LASD Carefully considering all options: Other Voices

As Los Altos School District officials explained during the November election, dramatic growth in our local economy, increasing housing density and a decade of solid academic achievement by district schools have increased enrollment to heights last seen in the 1970s. Existing district infrastructure and footprint are incapable of addressing existing needs or future enrollment.

Voter approval of the Measure N bond signaled an implicit expectation that the district would address growing enrollment by first doing no harm; that solutions would preserve the small-school model that resulted in all of our schools being ranked in the top 1 percent of public schools in California. We know that our voters expect that all investments must consider solutions that best address school overcrowding but also create facilities that facilitate the educational programs of the future. Most importantly, we know that a community-driven solution is essential to a successful Measure N implementation.


Don't blame the victim: Other Voices

Everyone is entitled to his or her opinion. In fact, in this country, everyone is entitled to express his or her opinions without getting murdered as a consequence. In her recent “Other Voices” column (“Inalienable right? How about respect for others?,” March 4), author Joy Valentine expressed her opinions. And here are mine in response.

In my opinion, the opinions expressed in Valentine’s column are especially pernicious, because they are falsehoods surrounding a kernel of truth. Yes, the publishing of images of Muhammad is probably unnecessarily aggressive and offensive. But such expression is a right of our society, and it is a right worth defending, even if in this particular case it was somewhat misused. The arbiter of that boundary and whether it has been crossed is not a band of extremist, fundamendalist Muslims. Those offended by this publication have other means of redress, including, but not limited to, court action and retaliatory publication.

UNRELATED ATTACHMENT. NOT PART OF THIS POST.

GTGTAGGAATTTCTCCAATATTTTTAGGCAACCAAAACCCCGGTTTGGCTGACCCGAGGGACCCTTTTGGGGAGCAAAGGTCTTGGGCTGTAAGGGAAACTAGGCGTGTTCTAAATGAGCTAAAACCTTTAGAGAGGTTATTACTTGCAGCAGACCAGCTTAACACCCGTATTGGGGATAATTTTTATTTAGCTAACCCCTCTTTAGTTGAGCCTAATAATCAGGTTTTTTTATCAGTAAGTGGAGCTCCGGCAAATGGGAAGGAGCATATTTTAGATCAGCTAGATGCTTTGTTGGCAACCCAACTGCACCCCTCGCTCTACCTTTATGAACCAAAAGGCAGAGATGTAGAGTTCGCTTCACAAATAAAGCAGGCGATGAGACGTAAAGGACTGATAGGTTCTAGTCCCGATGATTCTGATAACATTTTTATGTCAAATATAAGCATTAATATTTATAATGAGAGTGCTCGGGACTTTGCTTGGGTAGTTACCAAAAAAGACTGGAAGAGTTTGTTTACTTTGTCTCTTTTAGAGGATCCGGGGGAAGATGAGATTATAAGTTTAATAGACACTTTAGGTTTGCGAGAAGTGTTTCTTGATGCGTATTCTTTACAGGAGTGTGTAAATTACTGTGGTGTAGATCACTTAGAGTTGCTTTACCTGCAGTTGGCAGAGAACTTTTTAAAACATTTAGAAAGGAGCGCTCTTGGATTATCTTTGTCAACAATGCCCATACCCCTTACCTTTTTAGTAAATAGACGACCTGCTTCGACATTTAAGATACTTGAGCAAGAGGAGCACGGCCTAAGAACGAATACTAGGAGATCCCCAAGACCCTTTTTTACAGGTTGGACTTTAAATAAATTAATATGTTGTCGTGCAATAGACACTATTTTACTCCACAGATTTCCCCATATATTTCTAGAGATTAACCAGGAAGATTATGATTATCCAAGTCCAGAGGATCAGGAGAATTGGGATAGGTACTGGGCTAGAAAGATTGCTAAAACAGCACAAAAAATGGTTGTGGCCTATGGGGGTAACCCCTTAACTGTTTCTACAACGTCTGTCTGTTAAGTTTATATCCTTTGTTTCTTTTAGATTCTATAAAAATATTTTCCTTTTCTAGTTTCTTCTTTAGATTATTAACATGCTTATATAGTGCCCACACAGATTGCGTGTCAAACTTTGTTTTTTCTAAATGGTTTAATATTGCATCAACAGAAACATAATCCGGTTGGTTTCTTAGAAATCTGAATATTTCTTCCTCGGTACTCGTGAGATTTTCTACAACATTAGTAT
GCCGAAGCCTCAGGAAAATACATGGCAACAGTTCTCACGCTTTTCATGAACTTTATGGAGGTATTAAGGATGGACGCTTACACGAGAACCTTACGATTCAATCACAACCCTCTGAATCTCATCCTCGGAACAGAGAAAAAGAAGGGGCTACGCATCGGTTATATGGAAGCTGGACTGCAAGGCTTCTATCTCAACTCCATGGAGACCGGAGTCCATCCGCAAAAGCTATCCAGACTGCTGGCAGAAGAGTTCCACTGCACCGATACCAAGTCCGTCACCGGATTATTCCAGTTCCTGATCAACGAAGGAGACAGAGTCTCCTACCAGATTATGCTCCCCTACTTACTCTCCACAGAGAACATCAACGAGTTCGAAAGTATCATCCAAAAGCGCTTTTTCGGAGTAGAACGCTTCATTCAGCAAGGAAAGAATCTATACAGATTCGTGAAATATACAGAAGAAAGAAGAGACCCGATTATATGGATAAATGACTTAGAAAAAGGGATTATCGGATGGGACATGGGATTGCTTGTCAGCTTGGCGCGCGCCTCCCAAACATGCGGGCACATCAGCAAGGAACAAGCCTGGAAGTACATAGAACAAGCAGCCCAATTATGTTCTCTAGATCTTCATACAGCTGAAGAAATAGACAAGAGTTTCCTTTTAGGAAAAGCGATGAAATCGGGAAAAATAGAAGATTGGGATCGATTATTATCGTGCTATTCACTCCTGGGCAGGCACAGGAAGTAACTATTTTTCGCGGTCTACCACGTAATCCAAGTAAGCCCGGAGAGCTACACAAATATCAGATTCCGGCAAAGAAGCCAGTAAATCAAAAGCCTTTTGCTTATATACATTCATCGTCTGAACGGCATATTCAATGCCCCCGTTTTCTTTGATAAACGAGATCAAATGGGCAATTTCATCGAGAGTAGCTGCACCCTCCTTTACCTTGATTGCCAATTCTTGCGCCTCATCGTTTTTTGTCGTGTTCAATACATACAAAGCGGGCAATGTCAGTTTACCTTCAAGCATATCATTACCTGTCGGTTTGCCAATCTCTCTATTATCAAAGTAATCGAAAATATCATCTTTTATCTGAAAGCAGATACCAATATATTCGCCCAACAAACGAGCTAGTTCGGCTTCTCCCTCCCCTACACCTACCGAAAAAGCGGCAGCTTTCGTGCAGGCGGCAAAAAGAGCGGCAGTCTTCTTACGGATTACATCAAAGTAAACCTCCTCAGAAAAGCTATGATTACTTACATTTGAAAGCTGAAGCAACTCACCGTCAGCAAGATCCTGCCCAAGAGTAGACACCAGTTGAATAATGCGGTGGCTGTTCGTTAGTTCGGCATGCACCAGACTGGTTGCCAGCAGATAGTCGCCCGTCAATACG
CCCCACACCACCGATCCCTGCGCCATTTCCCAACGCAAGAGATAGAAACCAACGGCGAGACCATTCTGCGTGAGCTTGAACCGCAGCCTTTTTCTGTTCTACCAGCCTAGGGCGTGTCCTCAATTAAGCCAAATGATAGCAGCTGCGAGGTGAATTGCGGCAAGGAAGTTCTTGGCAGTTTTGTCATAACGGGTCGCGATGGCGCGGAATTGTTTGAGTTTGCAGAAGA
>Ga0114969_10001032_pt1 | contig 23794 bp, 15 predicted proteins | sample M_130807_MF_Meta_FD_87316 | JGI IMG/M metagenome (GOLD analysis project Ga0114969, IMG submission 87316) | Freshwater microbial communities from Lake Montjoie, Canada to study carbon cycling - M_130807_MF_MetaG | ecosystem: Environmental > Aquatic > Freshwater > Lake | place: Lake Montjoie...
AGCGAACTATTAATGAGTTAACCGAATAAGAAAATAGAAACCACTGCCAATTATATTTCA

Inalienable right? How about respect for others?

The January mayhem in Paris is tragic, as are all the other slaughters perpetrated from time immemorial.

We need to understand that when we attack another, whether it is with words or pictures or guns, there are consequences that often reverberate around the world. This particular tragedy in Paris is one more demonstration of that fact. However, it is not only about free speech, but also obligations and responsibility.


Is MV headed for high-tech exclusivity?: Editor's Notebook

Recent headlines have been awash with news of the future campus Google Inc. plans to build featuring “canopies.” Also in the news is Facebook Inc.’s recent announcement that it, too, wants to expand at its current Menlo Park headquarters. Meanwhile, LinkedIn Corp. looks to be making a major expansion with a possible campus in Phase 2 of The Village at San Antonio Center development in Mountain View, and possibly in an office building on El Camino Real in Los Altos, soon to be vacated by the also highly successful Box Inc.

Everywhere you look, growth abounds. Construction sites are everywhere along El Camino in Mountain View. And if recently submitted plans for Mountain View’s North Bayshore area are any indication, much more construction – millions of square feet in office space, for starters – is on the way.


What makes a village?: From the Mayor's Desk

I heard recently from Town Crier Editor-in-Chief Bruce Barton that Ladera Auto Works, formerly Village Motors, is going to close. Both were small businesses operating at that site for decades. I was stunned: How could Village Motors leave our village? It might lead us all to ask the question: What actually makes a village?

In my mind, a village is a place that fosters familiarity. A village is full of small businesses, where the business owners know their customers and the clients know their merchants. We get to know each other and, through this familiarity, we choose to support our local business owners.


We need a town hall meeting on Measure N: Other Voices

Last November the Los Altos School District community – comprising residents of Los Altos and parts of Los Altos Hills, Mountain View, Palo Alto and unincorporated areas – passed the $150 million Measure N bond to address enrollment growth in grades K-8.


A better option for school district enrollment growth: Other Voices

There is a better response to the Los Altos School District enrollment growth than those detailed in the article last week (“Parents upset with enrollment growth options”). No wonder parents voice concern about all seven of the options presented – each would cause significant disruption. A better option is to use the land at all existing sites more effectively.

Program additions can be spread over the land alongside existing schools while they remain in place. Indeed, most of the Facilities Master Plan Committee options relate to the scenario of not finding any land for a new school. Truly, even if land is found, it will be too expensive to leave funds for all of the needed construction. The district talks about a compromise of making a miniature, even split, new school site with half of the land of current schools, just 5 acres. This still limits us because that land could cost $50 million or more. Such a small size could cause appreciable construction cost increases.


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